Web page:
Sunday, November 29, 2009

The human creature: frail and fragile

Today I was reminded, in a small way, of just how replaceable I am. About 20 minutes prior to the close of my morning sermon my heart started racing, like I was in the 4th quarter of a basketball game. About 10 minutes before close, with my heart still racing, I started feeling very dizzy. As I was concluding with a prayer, I remember thinking: 'just don't faint'. Sadly, I was so focused on not fainting that I forget to bring a family up who were prepared to come into membership.

Worse yet, I don't even remember what I said during the last 10 minutes of my sermon. My wife assures me there was nothing heretical---though I did somehow manage to insert a quote by R.C. Ryle (mis-referenced as being from a Puritan book from the 1600's) on prayer that really had nothing to do with my sermon on the walls of Jericho (Josh 6/Heb 11:30). Oh well, one cannot be too disturbed by discovering his "default mode" when disoriented is to randomly quote Ryle.

I'm not too alarmed, and I have no known heart conditions. But, at my wife's insistence I will make a visist to the doctor this week and go through a bunch of tests (I assume).

Wednesday, November 25, 2009

Pink on Election

A.W. Pink is a well known name in the theological circles of Evangelicalism. What many do not know is that his wife, Vera, also possessed a penetrating theological mind. While she perhaps lacked the breadth and depth of her husband, she did have the ability to grasp and explain weighty theological matters in the most simple ways. Read what she says about the doctrine of election:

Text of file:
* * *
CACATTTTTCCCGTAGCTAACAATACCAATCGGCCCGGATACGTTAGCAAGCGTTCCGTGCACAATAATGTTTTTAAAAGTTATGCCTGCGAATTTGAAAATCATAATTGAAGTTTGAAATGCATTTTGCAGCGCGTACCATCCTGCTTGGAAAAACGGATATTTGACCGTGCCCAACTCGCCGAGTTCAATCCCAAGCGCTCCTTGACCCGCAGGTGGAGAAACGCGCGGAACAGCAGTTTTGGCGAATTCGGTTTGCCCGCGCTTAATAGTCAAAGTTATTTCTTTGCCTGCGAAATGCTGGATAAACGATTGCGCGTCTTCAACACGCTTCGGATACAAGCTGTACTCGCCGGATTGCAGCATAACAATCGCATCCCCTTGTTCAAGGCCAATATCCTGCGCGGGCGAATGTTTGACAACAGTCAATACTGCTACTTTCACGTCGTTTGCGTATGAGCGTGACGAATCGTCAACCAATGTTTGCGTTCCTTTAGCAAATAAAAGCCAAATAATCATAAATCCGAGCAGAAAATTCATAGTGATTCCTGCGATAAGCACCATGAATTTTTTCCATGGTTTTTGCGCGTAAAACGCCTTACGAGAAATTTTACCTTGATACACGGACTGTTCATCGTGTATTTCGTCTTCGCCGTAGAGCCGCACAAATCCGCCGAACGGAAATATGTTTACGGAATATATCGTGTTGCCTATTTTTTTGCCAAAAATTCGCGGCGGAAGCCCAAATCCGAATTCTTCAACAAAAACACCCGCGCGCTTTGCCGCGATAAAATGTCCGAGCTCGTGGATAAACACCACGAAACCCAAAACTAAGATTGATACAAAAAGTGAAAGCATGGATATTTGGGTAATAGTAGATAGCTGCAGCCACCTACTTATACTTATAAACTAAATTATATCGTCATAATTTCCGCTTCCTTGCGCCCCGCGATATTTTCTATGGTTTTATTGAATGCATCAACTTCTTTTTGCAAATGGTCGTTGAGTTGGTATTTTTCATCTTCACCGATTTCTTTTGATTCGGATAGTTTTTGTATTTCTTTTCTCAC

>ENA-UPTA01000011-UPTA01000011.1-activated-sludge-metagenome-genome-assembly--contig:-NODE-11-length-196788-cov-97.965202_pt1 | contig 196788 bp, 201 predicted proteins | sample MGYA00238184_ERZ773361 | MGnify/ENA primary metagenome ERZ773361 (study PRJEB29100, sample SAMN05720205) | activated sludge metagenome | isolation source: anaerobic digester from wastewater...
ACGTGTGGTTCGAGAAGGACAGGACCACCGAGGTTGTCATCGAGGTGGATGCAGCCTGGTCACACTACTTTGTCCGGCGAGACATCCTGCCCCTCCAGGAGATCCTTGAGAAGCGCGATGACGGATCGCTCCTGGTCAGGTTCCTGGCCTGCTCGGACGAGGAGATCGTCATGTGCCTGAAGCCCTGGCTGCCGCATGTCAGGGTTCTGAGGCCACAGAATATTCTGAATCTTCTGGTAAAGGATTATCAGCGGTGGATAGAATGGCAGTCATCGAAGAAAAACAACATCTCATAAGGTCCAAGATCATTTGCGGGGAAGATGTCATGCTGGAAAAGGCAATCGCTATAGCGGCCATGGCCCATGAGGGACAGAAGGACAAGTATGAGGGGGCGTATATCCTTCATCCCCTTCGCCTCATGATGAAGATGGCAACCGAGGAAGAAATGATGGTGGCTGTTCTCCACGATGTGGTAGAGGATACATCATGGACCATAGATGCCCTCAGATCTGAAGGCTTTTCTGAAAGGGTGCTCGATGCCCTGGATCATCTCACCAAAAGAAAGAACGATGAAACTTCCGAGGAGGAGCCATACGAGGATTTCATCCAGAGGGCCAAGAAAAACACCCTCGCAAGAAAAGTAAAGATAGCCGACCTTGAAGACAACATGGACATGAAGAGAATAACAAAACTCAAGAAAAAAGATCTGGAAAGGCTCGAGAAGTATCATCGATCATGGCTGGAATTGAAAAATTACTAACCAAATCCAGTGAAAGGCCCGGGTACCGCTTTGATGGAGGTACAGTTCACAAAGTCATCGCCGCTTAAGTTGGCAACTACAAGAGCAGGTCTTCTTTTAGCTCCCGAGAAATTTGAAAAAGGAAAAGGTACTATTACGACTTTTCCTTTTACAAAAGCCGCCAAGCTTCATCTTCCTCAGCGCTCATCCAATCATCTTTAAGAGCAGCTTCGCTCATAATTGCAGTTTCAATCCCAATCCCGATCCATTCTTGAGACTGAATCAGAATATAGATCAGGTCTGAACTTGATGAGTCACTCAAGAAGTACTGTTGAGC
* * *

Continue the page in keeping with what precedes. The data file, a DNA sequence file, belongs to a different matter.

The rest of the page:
"Election is a truth more widely and hotly persecuted than any other in Scripture. Perhaps it is because God is given his rightful place and man put in the dust that enmity is so stirred up."
Written in a letter to Evelyn Green. Quotation found in The Life of Arthur W. Pink (Banner of Truth), p 237.

The QUEST book giveaway

In addition to this blog, I occasionally contribute to the Quest, a blog run by several younger pastors within the General Association of Regular Baptist Churches (GARBC). Though broad and varied, I have greatly appreciated the articles by the other guys.

For the next week they are hosting a book giveaway. You can either win a $40 gift card or a stack of books (provided by yours truly). The book stack includes:
  • ESV Compact Bible – Charcoal Leather
  • Jesus Nation by Joe Stowell
  • Preaching the Cross (Together for the Gospel) by Mark Dever, J. Ligon Duncan III, R. Albert Mohler Jr., and C. J. Mahaney
  • Ancient Christian Commentary on Scripture (Old Testament, XIV): The Twelve Prophets by Alberto Ferreiro and Thomas Oden, editors
  • Moments with You: 365 Daily Devotions for Couples by Dennis and Barbara Rainey
  • Biographical Dictionary of Evangelicals by Timothy Larsen, editor
  • The Unwavering Resolve of Jonathan Edwards by Steven Lawson
Go on over to the Quest and follow the instructions to enter the contest.

Tuesday, November 24, 2009

Newton on the problem of Congregationalism

Here is another gem from Newton's collected letters to John Ryland Jr (the book is titled Wise Counsel, and is published by Banner of Truth). This quote is from page 223:
That sovereign power, which Independents assume over their ministers, appears to me to great to be trusted in such hands. If a man ranks as a member of the Church of Christ [1], however ignorant, illiterate and illiberal he may be, though he has seen nothing beyond the bounds of his own parish, though his temper be sour, and his spirit obstinate as a mule, still he thinks himself both qualified and authorized to teach his pastor. Half a dozen persons of this description are sufficient to make a minister and a whole congregation uneasy throughout life. Whatever burden we are supposed to have in the Establishment [2], we are free from this.